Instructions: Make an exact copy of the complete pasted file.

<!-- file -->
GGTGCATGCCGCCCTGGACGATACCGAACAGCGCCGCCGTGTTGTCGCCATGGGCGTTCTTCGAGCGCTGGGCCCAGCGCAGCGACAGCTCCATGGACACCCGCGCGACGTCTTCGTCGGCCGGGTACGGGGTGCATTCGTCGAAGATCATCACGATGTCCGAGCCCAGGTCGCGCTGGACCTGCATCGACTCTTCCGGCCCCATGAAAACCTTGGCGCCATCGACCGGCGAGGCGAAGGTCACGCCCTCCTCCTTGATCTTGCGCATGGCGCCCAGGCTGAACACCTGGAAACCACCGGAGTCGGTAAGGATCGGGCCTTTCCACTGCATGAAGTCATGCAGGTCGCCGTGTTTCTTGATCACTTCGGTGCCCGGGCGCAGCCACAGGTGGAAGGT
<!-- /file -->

GGTGCATGCCGCCCTGGACGATACCGAACAGCGCCGCCGTGTTGTCGCCATGGGCGTTCTTCGAGCGCTGGGCCCAGCGCAGCGACAGCTCCATGGACACCCGCGCGACGTCTTCGTCGGCCGGGTACGGGGTGCATTCGTCGAAGATCATCACGATGTCCGAGCCCAGGTCGCGCTGGACCTGCATCGACTCTTCCGGCCCCATGAAAACCTTGGCGCCATCGACCGGCGAGGCGAAGGTCACGCCCTCCTCCTTGATCTTGCGCATGGCGCCCAGGCTGAACACCTGGAAACCACCGGAGTCGGTAAGGATCGGGCCTTTCCACTGCATGAAGTCATGCAGGTCGCCGTGTTTCTTGATCACTTCGGTGCCCGGGCGCAGCCACAGGTGGAAGGT